Baby Sleep Training – Mimicking the Womb

How to Train Your Baby to Sleep by Mimicking the Feeling of the Womb

Babies are only exposed to one type of environment for the first nine months of their lives: their mother’s womb. Coming into a new environment with so many new stimuli may be quite disorienting for a newborn, and it can lead to a sense of uneasiness in the infant. Creating an environment that mimics the sensations of the womb will help your infant sleep better, transition more smoothly, and feel more secure overall.

Characteristics of the Maternal Tummy

Then, what is it that the womb possesses that your home does not possess? Now consider the setting in which the infant is most comfortable:

a great deal of white noise – he’s accustomed to living in a highly noisy environment, what with the outside noises blending in with the sounds of the body’s internal systems.
He’s used to living in a little place where everything is close together, so he doesn’t mind being cramped.
A sense of security and support – He’s accustomed to being caressed and supported on the sides and bottom of the womb, which produces a sense of security and comfort from being touched
He’s used to laying in the fetal position, with his arms and legs drawn up and tight to his body, and he’ll do it again.
As you read this, it may feel as though birth has come as a welcome relief. The womb may not appear to be particularly comfy to us, but to the infant, it is his or her home. By imitating some of these characteristics, you can make the adjustment easier and help your infant sleep better.

What is it about this sensation that helps babies sleep? The fact that we’ve already discussed this is significant enough to mention again. Even when still in the womb, babies are very sensitive to their mothers’ emotions and moods. Baby, like you, does not sleep well if she is not comfortable and does not feel protected.

When a baby is nervous or in any other manner emotionally distressed, she is unable to rest as a result of the preceding events. When she is unable to rest and you put her to bed and leave, she becomes even more agitated, making it even more difficult for her to relax. She is unable to fall asleep until she has relaxed, and weeping occurs.

Baby should be swaddled.

Because it simulates the intimate quarters of the womb, swaddling a newborn can help her relax and calm down more quickly. It is possible for babies to be upset by the fact that they can move their arms and legs freely after birth, a sensation they did not have while in the womb. Additionally, newborns have a tendency to twitch a little as they fall asleep, and these natural movements might cause them to wake up or be disturbed themselves.

The first month of life is OK with swaddling the infant all the time; after that, the baby requires access to her arms and legs in order to develop correctly. You can, however, continue to swaddle your baby during naps and at night to aid with her sleep.

What exactly is swaddling?

Swaddling is the act of closely enveloping a newborn in a blanket to simulate the experience of being in the womb. Swaddling reminds the infant of the security and compact sensation he or she gets when in the womb.

Swaddle your infant properly.

Lie a baby blanket on the floor and fold one corner toward the middle of the blanket, about 6 inches in length.
Lay the baby on her back on the blanket, with her head resting on the folded-down corner of one of the corners. The head should be free of the covering so that it may breathe.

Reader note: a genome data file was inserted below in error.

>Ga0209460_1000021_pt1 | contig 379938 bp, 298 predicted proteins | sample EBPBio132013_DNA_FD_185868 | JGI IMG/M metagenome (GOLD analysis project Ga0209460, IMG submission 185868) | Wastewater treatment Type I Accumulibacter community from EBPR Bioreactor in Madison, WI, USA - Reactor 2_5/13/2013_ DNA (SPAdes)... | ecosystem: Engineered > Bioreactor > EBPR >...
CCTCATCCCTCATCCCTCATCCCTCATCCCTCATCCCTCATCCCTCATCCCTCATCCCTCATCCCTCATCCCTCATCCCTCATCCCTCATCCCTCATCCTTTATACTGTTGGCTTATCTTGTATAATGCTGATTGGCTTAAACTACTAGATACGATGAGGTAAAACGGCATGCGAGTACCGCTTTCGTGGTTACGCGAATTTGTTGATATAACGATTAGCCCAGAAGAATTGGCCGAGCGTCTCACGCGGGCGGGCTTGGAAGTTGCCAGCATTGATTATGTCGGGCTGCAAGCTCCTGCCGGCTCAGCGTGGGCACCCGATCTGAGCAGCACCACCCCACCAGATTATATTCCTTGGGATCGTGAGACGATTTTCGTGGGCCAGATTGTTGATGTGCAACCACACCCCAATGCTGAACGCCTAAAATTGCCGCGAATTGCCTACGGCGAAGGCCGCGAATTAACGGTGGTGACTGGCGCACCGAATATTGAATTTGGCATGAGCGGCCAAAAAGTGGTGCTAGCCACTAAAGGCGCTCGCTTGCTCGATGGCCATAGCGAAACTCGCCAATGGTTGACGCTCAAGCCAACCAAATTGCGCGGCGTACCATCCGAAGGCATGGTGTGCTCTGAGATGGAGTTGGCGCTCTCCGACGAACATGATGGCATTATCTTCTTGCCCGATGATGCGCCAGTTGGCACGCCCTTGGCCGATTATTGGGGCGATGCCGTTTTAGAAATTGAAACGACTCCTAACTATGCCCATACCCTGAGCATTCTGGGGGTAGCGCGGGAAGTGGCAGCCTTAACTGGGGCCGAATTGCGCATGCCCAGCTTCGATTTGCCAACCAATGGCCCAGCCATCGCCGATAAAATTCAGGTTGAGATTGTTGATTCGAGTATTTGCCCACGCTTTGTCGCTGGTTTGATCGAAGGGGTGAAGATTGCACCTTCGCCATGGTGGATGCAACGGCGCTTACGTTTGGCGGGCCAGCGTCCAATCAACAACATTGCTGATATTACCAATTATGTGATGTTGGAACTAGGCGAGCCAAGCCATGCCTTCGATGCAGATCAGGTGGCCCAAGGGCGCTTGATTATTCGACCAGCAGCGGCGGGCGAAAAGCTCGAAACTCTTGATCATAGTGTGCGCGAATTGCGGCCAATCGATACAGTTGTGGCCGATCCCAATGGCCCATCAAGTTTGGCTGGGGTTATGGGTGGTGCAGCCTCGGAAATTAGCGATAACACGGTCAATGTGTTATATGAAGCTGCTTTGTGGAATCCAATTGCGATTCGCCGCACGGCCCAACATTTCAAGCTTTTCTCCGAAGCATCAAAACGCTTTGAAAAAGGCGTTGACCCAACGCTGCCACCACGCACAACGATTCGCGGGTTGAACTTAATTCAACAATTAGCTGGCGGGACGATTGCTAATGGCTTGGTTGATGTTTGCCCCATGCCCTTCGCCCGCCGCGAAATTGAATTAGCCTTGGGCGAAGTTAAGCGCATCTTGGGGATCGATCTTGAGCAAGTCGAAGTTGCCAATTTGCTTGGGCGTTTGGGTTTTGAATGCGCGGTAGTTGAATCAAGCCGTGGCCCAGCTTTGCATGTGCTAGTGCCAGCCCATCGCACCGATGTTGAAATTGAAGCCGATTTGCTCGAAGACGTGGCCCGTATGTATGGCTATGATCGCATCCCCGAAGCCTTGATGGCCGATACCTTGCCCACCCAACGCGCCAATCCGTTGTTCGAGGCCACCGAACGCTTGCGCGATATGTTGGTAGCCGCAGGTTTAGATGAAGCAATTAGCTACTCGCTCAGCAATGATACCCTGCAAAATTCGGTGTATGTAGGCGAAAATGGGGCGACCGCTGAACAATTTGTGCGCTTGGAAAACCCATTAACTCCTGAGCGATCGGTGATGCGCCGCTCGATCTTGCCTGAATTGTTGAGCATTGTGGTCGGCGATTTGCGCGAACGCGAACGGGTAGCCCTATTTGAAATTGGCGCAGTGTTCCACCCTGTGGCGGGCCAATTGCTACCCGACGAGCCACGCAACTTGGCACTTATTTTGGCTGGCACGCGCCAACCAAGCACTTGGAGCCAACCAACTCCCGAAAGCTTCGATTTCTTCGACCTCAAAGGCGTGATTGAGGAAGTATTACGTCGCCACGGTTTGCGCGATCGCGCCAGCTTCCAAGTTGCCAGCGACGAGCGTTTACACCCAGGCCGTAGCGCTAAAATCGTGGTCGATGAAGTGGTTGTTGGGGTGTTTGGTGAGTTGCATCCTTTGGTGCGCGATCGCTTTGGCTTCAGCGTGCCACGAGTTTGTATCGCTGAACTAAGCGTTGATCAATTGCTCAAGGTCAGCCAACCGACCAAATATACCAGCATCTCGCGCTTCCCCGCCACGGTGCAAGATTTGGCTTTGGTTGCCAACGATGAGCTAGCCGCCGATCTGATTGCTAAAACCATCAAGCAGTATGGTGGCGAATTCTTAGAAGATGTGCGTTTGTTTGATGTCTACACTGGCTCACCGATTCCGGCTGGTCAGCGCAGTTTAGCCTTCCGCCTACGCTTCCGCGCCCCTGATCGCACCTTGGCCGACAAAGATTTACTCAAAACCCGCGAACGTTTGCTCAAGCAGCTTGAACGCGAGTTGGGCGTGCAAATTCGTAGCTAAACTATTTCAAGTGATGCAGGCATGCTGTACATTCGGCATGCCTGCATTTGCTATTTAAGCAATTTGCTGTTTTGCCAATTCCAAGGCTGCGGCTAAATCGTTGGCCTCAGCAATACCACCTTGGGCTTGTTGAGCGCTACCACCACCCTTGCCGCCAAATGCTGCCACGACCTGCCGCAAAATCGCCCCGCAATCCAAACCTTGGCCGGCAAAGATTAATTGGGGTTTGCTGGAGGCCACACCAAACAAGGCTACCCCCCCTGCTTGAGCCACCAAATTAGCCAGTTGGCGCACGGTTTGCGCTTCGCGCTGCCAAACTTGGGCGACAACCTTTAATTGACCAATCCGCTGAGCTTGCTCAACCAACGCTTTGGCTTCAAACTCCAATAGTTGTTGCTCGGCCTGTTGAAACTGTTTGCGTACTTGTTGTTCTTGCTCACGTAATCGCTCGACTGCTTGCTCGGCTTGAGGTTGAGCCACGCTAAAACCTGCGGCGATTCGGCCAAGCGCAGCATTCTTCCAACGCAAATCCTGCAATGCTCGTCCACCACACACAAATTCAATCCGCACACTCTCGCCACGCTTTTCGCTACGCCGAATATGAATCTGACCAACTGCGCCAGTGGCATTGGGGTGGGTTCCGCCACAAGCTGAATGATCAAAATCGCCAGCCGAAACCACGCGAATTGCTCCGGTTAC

Take the corner near the baby’s left hand and draw it over the infant to the right, securing it beneath the baby’s right hand.
Fold the bottom of the blanket up towards the chin of the infant, enclosing the baby’s feet.
Take the corner near the baby’s right hand and draw it over the infant to the left, securing it beneath the baby’s right hand.
Tips that are really important
When the baby is fed, clean, and dry, wrap her in a blanket. Swaddling is intended to be a comfortable and soothing experience for the infant, and if the baby is in any way upset, she will link swaddling with unpleasant memories of her mother.
When the weather is too hot, avoid swaddling the infant. Avoid overheating your infant by avoiding swaddling him or her when it is really hot outside or when the baby is in a warm room. This is especially essential when the baby is about to fall asleep since overheating is a risk factor for sudden infant death syndrome (SIDS).
Pay attention to the baby so you can tell when she wants to be let out. When a baby wants to be free, she will kick or wriggle, so keep an eye out for these movements. Allowing baby to be outside if you know she is uncomfortable can prevent her from becoming distressed and preventing her from resting.
After the first month, you shouldn’t swaddle your infant all the time. She must have access to her limbs in order for her to develop properly.
Action items include:
Locate or purchase a baby blanket.
Swaddling a doll is a good way to practice before attempting it on your real, wriggling infant.
Pay close attention to your baby’s reaction to being swaddled and make any required adjustments.
Mimicking the Womb in a variety of ways Baby should be bathed in a bucket.

There are a plethora of items available that provide an alternative to a mini-adult-like bathing experience for children. Baths may be an important relaxing tool for parents to employ on a daily basis to help their children sleep, mostly because being immersed in water reminds them of being in the womb.

Obviously, you can see that the manner in which you wash your infant becomes a crucial factor in helping your kid calm down and go asleep. Babies are most comfortable when they are in the fetal position, and a bucket allows them to achieve this position. It supports the weight of the baby and allows her to be stroked on the sides and bottom of the bucket, which reminds her of being in the womb once again.